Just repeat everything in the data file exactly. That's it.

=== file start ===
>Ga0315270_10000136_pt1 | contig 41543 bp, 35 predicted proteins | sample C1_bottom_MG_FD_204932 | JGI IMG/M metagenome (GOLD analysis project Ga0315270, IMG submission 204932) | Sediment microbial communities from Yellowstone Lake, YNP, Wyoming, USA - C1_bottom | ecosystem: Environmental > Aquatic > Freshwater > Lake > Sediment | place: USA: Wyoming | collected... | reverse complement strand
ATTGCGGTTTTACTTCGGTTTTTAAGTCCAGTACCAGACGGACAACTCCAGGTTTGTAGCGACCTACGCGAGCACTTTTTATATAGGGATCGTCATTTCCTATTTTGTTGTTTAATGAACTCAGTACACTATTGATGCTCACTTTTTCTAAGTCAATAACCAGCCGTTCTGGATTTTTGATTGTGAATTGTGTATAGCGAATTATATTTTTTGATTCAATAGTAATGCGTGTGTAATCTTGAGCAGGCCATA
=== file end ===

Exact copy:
>Ga0315270_10000136_pt1 | contig 41543 bp, 35 predicted proteins | sample C1_bottom_MG_FD_204932 | JGI IMG/M metagenome (GOLD analysis project Ga0315270, IMG submission 204932) | Sediment microbial communities from Yellowstone Lake, YNP, Wyoming, USA - C1_bottom | ecosystem: Environmental > Aquatic > Freshwater > Lake > Sediment | place: USA: Wyoming | collected... | reverse complement strand
ATTGCGGTTTTACTTCGGTTTTTAAGTCCAGTACCAGACGGACAACTCCAGGTTTGTAGCGACCTACGCGAGCACTTTTTATATAGGGATCGTCATTTCCTATTTTGTTGTTTAATGAACTCAGTACACTATTGATGCTCACTTTTTCTAAGTCAATAACCAGCCGTTCTGGATTTTTGATTGTGAATTGTGTATAGCGAATTATATTTTTTGATTCAATAGTAATGCGTGTGTAATCTTGAGCAGGCCATA